This is regarding the Times news report “Fact-checking refugee resettlement activist,” published April 24.
Stating that Lutheran Social Services “receives $850 per arrival” is misleading. Refugee resettlement is very profitable, and money is earned in many ways. If a volunteer spends time with an LSS refugee or donates, say, a used couch, LSS submits a bill to the feds for the volunteer’s time or the used couch and receives cash from the misnamed federal Match Grant program.
If LSS’s parent organization collects the airfare from the refugee — which was provided by the taxpayer to the refugee as a loan — the organization pockets a full 25 percent of the amount as a collection fee. This relatively small program alone means millions for the larger refugee contractors.
There are many grant programs providing an opaque stream of money from almost all departments of the U.S. government. As a state refugee coordinator notes in a 2012 GAO report, “local affiliate funding is based on the number of refugees they serve, so affiliates have an incentive to maintain or increase the number of refugees they resettle each year rather than allowing the number to decrease.”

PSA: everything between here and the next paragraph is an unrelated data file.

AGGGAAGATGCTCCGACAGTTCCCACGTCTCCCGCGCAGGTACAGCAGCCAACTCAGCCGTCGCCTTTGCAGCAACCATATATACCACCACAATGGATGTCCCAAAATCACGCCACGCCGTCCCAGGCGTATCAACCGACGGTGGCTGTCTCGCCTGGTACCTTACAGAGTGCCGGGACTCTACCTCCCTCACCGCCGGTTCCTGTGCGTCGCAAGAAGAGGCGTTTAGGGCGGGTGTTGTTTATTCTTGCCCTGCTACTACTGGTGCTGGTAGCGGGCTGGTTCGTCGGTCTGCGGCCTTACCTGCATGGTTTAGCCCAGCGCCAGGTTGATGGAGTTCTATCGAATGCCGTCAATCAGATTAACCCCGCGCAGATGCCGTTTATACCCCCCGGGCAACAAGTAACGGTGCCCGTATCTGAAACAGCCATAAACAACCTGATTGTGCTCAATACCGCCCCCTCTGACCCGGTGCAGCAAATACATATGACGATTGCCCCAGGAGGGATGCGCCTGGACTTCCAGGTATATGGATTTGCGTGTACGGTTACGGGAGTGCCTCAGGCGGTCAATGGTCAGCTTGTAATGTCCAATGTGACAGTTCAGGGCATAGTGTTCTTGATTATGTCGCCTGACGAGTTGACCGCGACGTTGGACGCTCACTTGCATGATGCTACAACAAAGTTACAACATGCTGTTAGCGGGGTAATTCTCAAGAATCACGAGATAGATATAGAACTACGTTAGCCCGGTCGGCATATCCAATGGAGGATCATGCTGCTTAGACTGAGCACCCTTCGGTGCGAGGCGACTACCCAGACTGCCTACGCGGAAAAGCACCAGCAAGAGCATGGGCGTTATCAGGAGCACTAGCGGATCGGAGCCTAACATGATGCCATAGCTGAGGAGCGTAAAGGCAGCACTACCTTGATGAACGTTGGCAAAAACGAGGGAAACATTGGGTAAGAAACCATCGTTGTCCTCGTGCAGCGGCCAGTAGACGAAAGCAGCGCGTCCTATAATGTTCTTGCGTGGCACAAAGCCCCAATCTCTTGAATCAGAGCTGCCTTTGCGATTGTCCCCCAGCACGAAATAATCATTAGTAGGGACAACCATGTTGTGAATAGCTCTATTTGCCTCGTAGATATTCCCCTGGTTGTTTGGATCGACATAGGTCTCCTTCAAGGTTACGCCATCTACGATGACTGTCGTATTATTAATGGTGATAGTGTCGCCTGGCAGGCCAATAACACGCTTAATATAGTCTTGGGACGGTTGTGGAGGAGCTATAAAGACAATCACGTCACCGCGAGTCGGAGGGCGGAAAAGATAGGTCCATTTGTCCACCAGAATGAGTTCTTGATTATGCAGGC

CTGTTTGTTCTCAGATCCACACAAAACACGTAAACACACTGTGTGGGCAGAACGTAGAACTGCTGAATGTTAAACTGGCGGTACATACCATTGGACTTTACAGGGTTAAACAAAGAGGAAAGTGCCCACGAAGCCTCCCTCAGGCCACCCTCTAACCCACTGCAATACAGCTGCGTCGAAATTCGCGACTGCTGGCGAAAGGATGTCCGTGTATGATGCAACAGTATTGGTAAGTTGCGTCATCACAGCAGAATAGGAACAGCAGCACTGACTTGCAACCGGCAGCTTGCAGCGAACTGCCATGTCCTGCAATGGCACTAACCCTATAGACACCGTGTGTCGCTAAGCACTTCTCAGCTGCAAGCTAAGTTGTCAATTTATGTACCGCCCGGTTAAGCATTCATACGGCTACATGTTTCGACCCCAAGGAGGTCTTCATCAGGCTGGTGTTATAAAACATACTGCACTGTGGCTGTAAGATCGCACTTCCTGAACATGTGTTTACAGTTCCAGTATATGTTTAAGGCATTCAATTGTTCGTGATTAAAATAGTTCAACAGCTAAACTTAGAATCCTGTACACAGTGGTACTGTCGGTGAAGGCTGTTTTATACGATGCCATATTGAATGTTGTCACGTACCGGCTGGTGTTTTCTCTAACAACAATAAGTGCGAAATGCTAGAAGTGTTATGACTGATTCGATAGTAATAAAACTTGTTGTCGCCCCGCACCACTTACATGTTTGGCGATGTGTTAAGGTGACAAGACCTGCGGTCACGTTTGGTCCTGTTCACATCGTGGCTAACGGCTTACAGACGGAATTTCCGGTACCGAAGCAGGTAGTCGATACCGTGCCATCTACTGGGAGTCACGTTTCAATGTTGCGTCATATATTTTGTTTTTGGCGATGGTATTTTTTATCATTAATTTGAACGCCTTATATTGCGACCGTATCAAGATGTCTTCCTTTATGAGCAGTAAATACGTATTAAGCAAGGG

It is hardly the case that “refugees receive a one-time federal grant of $1,125” and “after that, refugees are on their own.” Most refugees are placed into one or another federal assistance program by the refugee resettlement contractors.
Just in the past few weeks Congressional Research Services provided data about welfare usage among refugees. Among refugees who had arrived in a recent 5-year period, 56 percent were receiving Medicaid or Refugee Medical Assistance, 74.2 percent were on food stamps, 22.8 percent were in public housing, and 47.1 percent were on some form of cash assistance.
Unfortunately, it is the refugee resettlement contractor, such as LSS, which leaves the refugees “on their own” — abandoning them to the care of the taxpayer.